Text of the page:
- Get Active
This step is so important. Exercise boost feel good chemicals in your brain called endorphins. When you’re depressed your energy levels can be damn near nonexistent, but you need to fight the feelings of being down by getting up. Go for a walk, try some yoga or even do some jumping jacks in place. I try to push myself to go for 15 minutes and usually I find that I can go longer once I get started. Not only will you FEEL better you’ll LOOK better too.
- Get Social
Isolating yourself while fighting depression is one of the absolute worst things you can do. By nature humans are social. Having some me time is important but you shouldn’t go long periods of time not talking to those you care about. It is easy to curl up and wallow in your sadness/tiredness/irritability by yourself but most will find that meeting a friend for dinner (no drinks – it can make you feel worst) or heading over to a family member’s house to watch a movie will make them feel a little better.
- Get Healthy
While there is no magical diet to cure depression our bodies are organic machines and we must be very aware of the type of fuel we put in it. Depression has a strange way of messing with your appetite… you either do not have one OR all you want is the things you should eat in moderation like cake, ice cream and cookies. There is scientific proof that certain foods help fight depression: dark leafy greens like spinach, kale and chard; Avocado, Berries, Seeds, Apples, Tomatoes, and many more. According to a recent study in JAMA Psychiatry, severe depression has been linked to brain inflammation. So Google anti-inflammatory foods and eat well.
- Get Positive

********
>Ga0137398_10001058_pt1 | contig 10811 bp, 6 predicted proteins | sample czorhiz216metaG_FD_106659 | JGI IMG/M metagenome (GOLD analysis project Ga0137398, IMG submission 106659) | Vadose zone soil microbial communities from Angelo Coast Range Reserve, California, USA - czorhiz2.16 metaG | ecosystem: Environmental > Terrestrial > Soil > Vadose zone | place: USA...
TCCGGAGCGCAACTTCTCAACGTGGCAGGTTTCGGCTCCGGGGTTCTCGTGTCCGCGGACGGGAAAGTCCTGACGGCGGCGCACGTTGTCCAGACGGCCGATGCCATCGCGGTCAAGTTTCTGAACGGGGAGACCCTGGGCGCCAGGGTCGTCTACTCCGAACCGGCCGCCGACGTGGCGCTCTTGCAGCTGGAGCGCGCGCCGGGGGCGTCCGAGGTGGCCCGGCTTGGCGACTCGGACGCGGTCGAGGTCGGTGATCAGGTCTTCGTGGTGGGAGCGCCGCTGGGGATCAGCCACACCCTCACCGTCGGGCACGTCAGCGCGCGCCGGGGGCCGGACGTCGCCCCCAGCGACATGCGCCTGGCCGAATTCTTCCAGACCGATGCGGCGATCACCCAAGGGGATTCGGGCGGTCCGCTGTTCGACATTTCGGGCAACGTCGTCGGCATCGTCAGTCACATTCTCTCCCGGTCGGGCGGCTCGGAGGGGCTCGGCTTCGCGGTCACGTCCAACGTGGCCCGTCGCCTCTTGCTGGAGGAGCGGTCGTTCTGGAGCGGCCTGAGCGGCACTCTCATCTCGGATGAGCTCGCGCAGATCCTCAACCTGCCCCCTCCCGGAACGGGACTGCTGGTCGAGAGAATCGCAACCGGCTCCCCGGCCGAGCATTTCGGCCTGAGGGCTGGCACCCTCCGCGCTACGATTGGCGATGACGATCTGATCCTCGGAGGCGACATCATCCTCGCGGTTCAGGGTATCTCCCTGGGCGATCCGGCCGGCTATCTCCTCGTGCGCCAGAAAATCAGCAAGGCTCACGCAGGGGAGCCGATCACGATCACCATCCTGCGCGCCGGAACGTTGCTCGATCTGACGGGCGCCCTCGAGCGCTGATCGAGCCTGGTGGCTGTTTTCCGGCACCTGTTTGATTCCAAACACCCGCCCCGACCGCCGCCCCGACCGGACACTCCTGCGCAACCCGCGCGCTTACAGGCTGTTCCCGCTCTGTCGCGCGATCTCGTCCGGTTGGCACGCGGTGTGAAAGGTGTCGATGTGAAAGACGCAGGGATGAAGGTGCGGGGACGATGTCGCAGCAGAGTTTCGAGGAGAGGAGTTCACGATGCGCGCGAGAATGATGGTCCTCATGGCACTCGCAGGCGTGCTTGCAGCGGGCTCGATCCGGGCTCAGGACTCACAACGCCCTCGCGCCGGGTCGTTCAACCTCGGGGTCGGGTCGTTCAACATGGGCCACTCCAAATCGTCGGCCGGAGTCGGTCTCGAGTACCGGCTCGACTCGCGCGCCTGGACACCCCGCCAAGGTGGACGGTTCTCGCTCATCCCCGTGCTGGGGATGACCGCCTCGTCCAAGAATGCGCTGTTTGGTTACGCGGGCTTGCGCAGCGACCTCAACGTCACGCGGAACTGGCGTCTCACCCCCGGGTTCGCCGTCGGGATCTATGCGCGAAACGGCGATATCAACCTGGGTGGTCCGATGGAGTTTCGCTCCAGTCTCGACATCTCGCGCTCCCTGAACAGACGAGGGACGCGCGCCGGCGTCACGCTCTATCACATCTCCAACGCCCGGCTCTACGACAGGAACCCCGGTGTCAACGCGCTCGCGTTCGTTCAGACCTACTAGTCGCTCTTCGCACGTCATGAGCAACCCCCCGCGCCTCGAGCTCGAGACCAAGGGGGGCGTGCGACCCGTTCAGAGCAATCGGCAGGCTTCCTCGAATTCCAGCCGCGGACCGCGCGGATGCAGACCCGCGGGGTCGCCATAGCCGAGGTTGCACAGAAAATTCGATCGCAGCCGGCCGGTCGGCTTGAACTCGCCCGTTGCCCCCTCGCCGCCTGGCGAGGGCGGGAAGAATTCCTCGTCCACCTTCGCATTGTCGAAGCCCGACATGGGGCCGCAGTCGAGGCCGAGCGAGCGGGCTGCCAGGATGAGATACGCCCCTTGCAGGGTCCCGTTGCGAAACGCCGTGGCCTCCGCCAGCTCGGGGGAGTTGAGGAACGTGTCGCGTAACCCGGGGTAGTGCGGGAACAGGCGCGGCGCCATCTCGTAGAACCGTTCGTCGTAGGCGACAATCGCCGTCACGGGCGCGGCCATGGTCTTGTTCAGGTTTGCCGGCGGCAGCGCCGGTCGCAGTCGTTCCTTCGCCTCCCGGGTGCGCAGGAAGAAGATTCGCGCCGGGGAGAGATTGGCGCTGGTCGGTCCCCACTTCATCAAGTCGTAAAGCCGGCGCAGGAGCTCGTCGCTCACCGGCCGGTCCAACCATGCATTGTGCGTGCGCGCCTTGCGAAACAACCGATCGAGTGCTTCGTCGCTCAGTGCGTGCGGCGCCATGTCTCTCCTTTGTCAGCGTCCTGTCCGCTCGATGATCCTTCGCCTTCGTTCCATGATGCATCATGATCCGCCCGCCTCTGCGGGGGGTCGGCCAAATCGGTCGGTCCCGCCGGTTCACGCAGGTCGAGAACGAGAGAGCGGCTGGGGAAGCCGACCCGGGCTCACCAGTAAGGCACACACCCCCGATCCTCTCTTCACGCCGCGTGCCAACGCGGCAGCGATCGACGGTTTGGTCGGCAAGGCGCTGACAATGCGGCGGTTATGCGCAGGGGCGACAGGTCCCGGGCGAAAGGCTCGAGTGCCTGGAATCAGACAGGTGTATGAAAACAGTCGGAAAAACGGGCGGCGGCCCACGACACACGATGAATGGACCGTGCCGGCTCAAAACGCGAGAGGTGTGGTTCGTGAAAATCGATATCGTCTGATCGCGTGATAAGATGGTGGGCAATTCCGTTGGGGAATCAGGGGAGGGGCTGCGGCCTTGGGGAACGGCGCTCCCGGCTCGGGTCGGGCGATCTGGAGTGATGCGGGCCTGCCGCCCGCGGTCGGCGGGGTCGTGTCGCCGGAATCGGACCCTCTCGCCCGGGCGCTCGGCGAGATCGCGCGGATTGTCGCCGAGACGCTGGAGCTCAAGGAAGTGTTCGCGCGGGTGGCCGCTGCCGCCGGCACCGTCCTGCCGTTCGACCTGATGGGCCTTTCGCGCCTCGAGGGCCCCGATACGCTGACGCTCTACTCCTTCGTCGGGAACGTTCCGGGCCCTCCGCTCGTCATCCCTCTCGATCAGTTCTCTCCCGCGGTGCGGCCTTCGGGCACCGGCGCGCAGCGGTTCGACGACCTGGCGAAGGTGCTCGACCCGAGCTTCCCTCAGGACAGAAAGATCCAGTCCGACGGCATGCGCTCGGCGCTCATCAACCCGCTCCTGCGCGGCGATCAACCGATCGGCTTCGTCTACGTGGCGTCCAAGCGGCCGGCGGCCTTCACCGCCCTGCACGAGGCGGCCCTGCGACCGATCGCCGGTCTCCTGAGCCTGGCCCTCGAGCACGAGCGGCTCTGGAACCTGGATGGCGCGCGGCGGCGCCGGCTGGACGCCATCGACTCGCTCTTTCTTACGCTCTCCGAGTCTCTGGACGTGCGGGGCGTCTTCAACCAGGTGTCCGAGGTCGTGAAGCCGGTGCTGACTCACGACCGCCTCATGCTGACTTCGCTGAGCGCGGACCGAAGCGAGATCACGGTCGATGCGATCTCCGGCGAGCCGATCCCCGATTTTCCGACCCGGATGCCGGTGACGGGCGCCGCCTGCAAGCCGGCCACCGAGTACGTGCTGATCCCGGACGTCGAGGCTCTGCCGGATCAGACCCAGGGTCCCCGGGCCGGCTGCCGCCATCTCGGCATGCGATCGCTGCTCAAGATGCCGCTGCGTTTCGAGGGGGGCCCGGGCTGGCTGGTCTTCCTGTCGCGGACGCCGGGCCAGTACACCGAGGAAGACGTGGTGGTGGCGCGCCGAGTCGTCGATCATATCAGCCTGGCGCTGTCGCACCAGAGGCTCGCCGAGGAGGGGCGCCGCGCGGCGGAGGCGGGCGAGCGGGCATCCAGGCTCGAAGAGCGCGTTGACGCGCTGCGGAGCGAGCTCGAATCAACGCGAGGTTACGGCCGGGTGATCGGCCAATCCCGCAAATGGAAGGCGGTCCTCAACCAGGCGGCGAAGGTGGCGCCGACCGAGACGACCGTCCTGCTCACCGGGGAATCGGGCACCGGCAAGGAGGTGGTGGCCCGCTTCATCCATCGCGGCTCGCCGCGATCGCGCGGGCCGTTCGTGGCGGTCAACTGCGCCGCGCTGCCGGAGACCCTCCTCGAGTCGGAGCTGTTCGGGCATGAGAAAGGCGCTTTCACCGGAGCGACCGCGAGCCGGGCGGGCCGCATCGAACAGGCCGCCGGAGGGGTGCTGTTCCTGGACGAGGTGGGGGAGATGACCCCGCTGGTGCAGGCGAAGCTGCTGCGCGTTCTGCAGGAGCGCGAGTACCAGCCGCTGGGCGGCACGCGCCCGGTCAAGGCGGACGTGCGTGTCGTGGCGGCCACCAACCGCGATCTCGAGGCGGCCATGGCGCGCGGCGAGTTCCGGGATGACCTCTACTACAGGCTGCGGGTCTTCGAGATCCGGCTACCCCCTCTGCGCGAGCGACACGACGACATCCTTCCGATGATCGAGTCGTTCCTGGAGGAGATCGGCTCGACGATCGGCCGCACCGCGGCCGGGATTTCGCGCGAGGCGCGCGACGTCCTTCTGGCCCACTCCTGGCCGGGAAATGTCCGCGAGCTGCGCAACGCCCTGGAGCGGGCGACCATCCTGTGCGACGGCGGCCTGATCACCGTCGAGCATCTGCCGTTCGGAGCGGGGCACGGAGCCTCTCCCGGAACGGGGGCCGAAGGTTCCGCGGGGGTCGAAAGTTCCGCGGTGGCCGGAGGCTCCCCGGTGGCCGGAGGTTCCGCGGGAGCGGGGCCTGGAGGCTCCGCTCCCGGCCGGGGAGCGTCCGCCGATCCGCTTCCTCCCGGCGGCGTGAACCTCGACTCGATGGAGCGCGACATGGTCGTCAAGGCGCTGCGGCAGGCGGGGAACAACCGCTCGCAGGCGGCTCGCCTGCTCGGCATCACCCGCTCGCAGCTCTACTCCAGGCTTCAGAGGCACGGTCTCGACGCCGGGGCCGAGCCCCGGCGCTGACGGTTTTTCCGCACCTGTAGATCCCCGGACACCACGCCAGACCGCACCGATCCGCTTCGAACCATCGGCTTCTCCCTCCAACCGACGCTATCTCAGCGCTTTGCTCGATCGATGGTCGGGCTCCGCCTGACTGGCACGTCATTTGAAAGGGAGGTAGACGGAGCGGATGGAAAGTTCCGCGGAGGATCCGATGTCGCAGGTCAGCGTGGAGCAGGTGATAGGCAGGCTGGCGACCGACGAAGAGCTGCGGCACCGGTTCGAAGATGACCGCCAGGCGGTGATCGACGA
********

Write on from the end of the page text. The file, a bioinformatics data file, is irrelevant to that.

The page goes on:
Fighting against depression is a mental fight which is why it is so tiring. I realized that thinking positive thoughts was and still is one of my hardest obstacles but now I force myself to think positive and speak positive affirmations. Anytime that I am feeling down I force myself to think logical thoughts, I think about my blessings and I focus on little things that I can change. I also started writing down how I was feeling, why I was feeling that way and what I could do to change it. This has definitely helped me a lot because sometimes you just have to see it written out.
Depression affects many people and has many different triggers but one thing that is certain is that it can be managed and you can feel better. Please keep in mind that depressed people don’t always look depressed and depression does not always feel like “sadness”. Depression can also lead to a person wanting to hurt themselves and suicidal thoughts which is why it is extremely important to seek professional help. If you or someone you know are feeling that way please have them call The National Suicide Prevention Lifeline at 1800.273.8255.
Until Next Time Beauties …